Word of the Day


© Macmillan
Liz Potter
Written by Liz Potter


a decorated paper tube that makes a noise when you pull it apart

View the full definition in the Macmillan Dictionary.

Origin and usage

The noun cracker is formed from the verb crack and the suffix ‘-er’. It was first used in English in the early 16th century to refer to a liar or braggart, and later to a firework that made a loud noise. The Christmas-related meaning dates from the mid 19th century.


The noun cracker has a number of meanings, including a dry biscuit, a firework that explodes loudly, and something very good. In the meaning given above, a cracker was originally called a ‘cracker bon-bon’ and referred to a small parcel of sweets with a small explosive inside that caused it to make a noise when pulled sharply apart. Although the ‘bonbon’ part was soon lost and sweets replaced with more durable items, the general principle remains to this day: two people pull the tube apart, causing it to make a small bang, and the person who gets the larger portion keeps the contents. A modern cracker generally contains a paper hat in the shape of a crown, a printed joke or snippet of information, and some kind of small gift. While for many people crackers are an essential part of the festive meal, others have queried their continued use in light of the wastefulness of something that is bought simply to be discarded.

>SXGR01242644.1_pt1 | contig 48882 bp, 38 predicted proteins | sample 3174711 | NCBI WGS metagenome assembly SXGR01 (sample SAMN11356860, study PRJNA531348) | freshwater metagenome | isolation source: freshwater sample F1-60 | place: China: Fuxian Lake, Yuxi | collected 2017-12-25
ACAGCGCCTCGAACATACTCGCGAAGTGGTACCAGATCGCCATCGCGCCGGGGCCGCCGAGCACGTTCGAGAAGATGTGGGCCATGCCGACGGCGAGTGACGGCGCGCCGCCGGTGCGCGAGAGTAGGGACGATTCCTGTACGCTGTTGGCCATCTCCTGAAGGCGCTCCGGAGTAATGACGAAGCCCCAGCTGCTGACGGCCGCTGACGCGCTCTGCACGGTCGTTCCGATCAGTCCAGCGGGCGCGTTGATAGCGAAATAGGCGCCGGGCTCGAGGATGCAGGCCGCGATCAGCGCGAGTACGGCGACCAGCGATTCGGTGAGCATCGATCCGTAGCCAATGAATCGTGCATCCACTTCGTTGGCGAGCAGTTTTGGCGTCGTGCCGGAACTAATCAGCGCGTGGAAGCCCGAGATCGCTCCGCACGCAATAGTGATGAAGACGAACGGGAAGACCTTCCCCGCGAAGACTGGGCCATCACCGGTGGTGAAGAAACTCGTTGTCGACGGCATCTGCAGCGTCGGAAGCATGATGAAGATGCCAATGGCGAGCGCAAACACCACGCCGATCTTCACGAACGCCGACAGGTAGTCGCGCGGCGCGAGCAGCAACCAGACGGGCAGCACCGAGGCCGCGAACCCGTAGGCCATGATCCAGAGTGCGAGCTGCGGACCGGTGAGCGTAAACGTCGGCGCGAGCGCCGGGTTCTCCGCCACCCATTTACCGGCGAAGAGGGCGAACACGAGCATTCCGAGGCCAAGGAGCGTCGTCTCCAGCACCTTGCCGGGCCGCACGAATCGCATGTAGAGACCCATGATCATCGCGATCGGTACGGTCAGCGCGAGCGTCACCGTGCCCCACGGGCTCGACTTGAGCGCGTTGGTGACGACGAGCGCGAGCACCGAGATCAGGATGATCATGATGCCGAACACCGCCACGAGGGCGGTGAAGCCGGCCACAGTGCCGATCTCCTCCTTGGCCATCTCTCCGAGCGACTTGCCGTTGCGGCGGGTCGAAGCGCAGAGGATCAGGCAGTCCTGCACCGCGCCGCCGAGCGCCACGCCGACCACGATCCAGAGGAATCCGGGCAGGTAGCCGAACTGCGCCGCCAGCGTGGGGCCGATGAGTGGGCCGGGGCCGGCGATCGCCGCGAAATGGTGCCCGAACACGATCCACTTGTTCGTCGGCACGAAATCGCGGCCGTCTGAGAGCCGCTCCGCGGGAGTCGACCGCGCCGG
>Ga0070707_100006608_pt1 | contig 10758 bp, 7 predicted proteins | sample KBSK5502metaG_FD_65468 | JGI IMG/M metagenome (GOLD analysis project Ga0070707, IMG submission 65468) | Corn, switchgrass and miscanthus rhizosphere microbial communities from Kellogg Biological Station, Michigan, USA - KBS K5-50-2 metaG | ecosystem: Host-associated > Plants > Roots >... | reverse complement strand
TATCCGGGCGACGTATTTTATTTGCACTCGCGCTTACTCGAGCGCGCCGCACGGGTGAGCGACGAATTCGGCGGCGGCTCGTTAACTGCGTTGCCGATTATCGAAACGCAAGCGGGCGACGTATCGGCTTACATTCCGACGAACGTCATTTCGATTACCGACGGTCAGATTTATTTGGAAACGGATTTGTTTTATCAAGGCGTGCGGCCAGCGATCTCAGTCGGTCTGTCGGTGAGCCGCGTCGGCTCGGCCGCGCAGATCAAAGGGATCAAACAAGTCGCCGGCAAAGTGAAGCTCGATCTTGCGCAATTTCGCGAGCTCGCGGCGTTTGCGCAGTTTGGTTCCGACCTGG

Crackers!” said Dumbledore enthusiastically, offering the end of a large silver noisemaker to Snape, who took it reluctantly.
(J K Rowling, Harry Potter and the Prisoner of Azkaban)

Related words

Christmas stocking, stocking-filler, Advent calendar

Browse related words in the Macmillan Thesaurus.

About the author

Liz Potter

Liz Potter

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